Forced Vaccination in COVID-19 Pandemic: Ethically Justified Intervention or Draconian Measure?

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This article was exclusively written for The European Sting by Dr. Muhammad Rizky Nur Karim is a medical doctor from Padjadjaran University, Indonesia. He is affiliated to the International Federation of Medical Students Associations (IFMSA), cordial partner of The Sting. The opinions expressed in this piece belong strictly to the writer and do not necessarily reflect IFMSA’s view on the topic, nor The European Sting’s one.


The COVID-19 pandemic is still not over. However, a new hope arises with the discovery of vaccines. The vaccination program itself is not without challenges. Many people believe and choose not to be vaccinated, for various reasons. To counter this problem, there are countries that implement restrictive measures. Indonesia, for example, has a law that will give criminal sanctions such as fine or imprisonment to those rejecting vaccination in times of pandemic. This policy raised a major question: is it ethically acceptable to implement such restrictive measures?

An important perspective that should be considered is the human rights perspective. While people have the right to reject vaccination, it can be argued that the right can be overridden in respect of others’ right to life. The Siracusa Principles mentioned that the right to life is a non-derogable right. If someone rejects vaccination during a pandemic situation, it could possibly endanger the life of others, thus disturbing others’ right to life. From this perspective, forced vaccination policy might seem like a good choice to protect the people and their right to life. Thus, it is ethically acceptable to do it.

However, it does not mean that forced vaccination should be done as a first choice. In a theory proposed by Ross Upshur, there are four aspects that should be considered in deciding a public health intervention. One of the aspects to consider is “least restrictive or coercive means.” It is undoubtable that giving criminal sanction is a coercive measure. Criminal sanctions will force deterrence, but it does not guarantee the public’s trust in the public health system, including the vaccination. To make people trust the vaccination, methods such as proper health promotion and educating the public is a better first choice.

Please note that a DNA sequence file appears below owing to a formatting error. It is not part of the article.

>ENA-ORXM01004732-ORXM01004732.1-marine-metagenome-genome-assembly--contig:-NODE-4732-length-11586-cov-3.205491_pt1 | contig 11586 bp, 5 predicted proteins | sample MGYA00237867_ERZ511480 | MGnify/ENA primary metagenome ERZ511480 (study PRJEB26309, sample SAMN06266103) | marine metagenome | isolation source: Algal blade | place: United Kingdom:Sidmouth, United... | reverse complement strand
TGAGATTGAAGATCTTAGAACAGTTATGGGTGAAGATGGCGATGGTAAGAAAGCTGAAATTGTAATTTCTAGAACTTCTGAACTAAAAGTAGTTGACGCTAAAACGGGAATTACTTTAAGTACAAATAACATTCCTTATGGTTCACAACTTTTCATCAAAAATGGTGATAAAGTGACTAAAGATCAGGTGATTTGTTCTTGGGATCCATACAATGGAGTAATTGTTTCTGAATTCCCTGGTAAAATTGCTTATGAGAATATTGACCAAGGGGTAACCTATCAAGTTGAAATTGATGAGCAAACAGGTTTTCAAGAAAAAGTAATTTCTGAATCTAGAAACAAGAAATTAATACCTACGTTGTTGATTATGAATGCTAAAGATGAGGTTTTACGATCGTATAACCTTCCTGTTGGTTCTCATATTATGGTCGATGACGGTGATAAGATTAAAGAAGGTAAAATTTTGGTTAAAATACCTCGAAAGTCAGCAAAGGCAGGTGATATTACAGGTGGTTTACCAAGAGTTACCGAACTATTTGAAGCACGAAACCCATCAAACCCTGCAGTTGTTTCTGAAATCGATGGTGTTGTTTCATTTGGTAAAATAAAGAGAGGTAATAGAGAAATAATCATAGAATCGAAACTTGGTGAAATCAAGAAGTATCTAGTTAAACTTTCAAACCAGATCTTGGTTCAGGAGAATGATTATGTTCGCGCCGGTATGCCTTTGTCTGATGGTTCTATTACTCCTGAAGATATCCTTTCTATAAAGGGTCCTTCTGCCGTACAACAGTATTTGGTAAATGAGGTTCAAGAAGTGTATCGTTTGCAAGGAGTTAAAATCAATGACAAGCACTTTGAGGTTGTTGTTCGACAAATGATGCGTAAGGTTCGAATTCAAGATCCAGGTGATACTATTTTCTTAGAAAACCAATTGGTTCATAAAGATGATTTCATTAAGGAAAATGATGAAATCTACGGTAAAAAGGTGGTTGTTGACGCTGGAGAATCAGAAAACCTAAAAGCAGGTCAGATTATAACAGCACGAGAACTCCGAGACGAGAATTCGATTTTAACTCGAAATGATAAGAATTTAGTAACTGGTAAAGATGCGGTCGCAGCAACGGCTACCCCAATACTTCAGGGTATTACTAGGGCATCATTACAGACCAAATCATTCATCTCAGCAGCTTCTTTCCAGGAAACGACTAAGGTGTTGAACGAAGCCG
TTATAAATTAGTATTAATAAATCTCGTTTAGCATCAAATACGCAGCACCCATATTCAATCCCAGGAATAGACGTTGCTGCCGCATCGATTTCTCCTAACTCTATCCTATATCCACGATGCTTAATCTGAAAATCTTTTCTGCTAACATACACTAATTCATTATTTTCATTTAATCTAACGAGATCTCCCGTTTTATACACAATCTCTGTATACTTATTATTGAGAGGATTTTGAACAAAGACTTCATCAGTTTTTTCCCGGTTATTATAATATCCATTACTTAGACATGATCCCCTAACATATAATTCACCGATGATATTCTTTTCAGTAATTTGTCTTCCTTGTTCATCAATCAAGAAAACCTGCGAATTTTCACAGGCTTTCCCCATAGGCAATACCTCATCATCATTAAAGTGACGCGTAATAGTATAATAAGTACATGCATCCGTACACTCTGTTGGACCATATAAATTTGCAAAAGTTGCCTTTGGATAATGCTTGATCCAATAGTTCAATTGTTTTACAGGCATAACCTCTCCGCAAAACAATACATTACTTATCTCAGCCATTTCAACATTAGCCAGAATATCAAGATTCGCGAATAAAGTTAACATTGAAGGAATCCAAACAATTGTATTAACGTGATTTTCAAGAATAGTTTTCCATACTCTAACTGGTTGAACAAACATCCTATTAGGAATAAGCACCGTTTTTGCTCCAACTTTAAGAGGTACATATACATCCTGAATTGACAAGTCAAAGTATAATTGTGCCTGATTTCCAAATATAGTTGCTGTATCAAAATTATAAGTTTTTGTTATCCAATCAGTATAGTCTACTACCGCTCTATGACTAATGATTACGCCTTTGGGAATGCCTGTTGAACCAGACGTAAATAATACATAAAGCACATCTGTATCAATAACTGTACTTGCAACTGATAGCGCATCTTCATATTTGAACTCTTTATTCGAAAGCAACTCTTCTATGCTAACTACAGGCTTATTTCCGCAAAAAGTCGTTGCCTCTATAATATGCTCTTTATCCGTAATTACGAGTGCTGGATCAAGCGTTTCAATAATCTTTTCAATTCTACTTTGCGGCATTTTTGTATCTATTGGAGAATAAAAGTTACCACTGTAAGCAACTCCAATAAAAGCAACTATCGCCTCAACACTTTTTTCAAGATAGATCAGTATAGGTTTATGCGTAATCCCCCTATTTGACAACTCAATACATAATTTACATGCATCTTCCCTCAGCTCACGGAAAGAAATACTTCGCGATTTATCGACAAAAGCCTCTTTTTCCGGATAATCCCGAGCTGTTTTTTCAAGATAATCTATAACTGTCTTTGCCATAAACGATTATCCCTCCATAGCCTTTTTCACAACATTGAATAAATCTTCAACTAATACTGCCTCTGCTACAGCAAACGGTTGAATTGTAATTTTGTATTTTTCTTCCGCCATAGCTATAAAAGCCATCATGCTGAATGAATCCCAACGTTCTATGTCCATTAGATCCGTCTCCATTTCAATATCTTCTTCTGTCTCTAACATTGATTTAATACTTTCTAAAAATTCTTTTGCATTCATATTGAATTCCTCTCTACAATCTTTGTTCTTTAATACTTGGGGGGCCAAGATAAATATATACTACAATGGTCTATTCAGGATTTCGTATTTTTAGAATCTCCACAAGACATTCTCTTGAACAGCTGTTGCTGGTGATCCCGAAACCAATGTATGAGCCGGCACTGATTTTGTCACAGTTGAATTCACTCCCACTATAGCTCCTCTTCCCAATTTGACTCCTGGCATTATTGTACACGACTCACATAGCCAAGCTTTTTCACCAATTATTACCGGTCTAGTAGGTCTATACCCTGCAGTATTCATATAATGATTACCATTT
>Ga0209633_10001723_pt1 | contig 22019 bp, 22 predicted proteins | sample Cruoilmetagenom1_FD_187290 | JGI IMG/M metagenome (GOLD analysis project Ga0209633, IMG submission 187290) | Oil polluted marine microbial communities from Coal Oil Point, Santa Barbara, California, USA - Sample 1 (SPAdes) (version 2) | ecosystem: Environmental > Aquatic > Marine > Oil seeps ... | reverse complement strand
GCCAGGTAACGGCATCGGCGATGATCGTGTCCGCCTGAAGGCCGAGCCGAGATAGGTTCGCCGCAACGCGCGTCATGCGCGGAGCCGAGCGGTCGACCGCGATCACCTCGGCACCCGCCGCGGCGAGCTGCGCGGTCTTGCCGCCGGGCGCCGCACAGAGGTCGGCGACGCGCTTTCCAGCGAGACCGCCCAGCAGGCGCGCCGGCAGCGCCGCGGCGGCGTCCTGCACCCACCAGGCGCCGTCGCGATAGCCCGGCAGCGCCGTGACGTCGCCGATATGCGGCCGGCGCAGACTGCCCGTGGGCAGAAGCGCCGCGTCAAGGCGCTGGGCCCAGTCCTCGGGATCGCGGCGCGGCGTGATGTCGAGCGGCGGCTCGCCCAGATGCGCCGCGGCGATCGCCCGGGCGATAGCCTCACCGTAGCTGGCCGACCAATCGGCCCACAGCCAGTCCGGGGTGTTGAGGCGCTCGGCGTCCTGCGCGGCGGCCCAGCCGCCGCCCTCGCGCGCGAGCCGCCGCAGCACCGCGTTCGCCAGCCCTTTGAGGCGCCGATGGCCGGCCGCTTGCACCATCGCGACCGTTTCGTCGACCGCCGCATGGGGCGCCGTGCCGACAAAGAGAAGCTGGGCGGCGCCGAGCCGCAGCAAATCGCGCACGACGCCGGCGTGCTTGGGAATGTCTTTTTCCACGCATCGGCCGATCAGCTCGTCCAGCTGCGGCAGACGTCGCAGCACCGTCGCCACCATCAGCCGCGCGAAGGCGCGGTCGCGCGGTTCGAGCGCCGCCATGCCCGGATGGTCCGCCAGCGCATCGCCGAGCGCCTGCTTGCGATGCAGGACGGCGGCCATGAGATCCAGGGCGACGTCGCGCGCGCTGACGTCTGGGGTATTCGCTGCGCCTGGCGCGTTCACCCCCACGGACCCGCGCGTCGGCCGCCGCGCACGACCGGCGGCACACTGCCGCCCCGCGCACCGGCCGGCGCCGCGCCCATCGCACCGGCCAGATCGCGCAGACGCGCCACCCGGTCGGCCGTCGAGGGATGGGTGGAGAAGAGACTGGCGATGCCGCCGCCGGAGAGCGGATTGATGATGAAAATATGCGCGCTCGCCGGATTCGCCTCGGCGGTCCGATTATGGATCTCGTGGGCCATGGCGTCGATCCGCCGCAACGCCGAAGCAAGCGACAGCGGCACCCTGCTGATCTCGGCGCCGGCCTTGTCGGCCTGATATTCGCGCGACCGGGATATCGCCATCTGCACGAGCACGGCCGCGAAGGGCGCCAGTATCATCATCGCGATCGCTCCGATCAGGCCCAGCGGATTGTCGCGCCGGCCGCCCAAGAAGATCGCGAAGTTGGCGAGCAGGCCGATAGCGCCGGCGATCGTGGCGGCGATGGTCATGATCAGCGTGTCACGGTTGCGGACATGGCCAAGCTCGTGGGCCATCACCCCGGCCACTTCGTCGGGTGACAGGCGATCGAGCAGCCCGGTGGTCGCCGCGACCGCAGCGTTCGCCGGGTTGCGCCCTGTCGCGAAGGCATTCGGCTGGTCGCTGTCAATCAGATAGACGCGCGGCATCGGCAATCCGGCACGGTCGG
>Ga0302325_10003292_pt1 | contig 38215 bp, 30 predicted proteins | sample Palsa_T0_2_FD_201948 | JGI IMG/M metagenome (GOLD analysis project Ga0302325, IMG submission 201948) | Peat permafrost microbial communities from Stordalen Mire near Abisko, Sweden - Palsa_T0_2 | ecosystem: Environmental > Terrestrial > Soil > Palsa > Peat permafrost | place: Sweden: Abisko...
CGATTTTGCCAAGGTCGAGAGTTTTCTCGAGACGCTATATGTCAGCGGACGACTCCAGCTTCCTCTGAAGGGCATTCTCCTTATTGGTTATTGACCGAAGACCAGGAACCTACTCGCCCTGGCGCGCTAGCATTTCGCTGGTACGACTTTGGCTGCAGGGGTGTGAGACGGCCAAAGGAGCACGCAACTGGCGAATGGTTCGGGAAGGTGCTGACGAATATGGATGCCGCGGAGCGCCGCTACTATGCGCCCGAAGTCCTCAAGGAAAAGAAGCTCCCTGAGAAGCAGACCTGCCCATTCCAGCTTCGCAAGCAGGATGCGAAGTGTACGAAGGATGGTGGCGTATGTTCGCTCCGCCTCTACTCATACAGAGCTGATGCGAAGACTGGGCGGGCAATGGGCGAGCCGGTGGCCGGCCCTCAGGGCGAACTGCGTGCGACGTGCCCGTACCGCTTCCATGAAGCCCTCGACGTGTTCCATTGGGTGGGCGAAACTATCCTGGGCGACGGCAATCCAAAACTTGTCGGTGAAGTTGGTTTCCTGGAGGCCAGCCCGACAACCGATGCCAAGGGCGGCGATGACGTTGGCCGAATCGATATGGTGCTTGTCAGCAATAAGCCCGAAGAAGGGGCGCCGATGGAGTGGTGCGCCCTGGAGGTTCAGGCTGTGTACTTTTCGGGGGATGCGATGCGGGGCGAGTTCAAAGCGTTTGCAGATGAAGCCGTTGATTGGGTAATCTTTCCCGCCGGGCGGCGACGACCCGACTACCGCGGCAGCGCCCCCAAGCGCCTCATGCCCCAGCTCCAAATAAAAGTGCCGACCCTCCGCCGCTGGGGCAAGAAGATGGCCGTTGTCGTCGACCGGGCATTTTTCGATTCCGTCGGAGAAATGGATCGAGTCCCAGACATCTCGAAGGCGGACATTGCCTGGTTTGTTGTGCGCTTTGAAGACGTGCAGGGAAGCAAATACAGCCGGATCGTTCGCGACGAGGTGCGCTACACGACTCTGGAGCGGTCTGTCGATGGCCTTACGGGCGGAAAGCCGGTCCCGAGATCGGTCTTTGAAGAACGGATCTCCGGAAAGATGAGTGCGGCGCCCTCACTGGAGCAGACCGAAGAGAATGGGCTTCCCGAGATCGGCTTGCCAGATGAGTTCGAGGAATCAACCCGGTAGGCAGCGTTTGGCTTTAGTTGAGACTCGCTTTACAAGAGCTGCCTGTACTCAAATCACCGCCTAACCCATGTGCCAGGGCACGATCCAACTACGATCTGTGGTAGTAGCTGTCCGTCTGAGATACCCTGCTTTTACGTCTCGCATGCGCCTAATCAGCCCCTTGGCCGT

The implementation of forced vaccination, whatever the disease is, might seem like a drastic measure for some people. Of course, level of restriction is not the only aspect to consider in deciding a public health intervention. But one thing we can agree on is that the implementation of forced vaccination reflects the failure of other public health measures. As long as other less restrictive measures can be done, there is no need to implement forced vaccination. Right now, we should focus on promoting the benefits of vaccination and educating the public. As it stands, forced vaccination is the last resort in this pandemic. While it is an ethically justified intervention, it is also a draconian measure.

References:

UNESCO. (2005). Universal Declaration on Bioethics and Human Rights. Retrieved from: https://en.unesco.org/themes/ethics-science-and-technology/bioethics-and-human-rights

United Nations. (1948). Universal Declaration of Human Rights. Retrieved from: https://www.un.org/en/universal-declaration-human-rights/   

American Association for the International Commission of Jurists. (1985). Siracusa Principles on the Limitation and Derogation Provisions in the International Covenant on Civil and Political Rights. Retrieved from: https://www.icj.org/siracusa-principles-on-the-limitation-and-derogation-provisions-in-the-international-covenant-on-civil-and-political-rights/

Upshur, R. E. (2002). Principles for the justification of public health intervention. Canadian journal of public health, 93(2), 101-103.

About the author

Dr. Muhammad Rizky Nur Karim is a medical doctor from Padjadjaran University, Indonesia. Dr. Karim is the former IFMSA’s Capacity Building Regional Assistant for Asia-Pacific for term 2017-2018. Right now, dr. Karim is pursuing a master’s degree in Health and Medical Law at the University of Melbourne, Australia. Dr. Karim is also working as a health law researcher at the Center of Health Law and Policy Indonesia.

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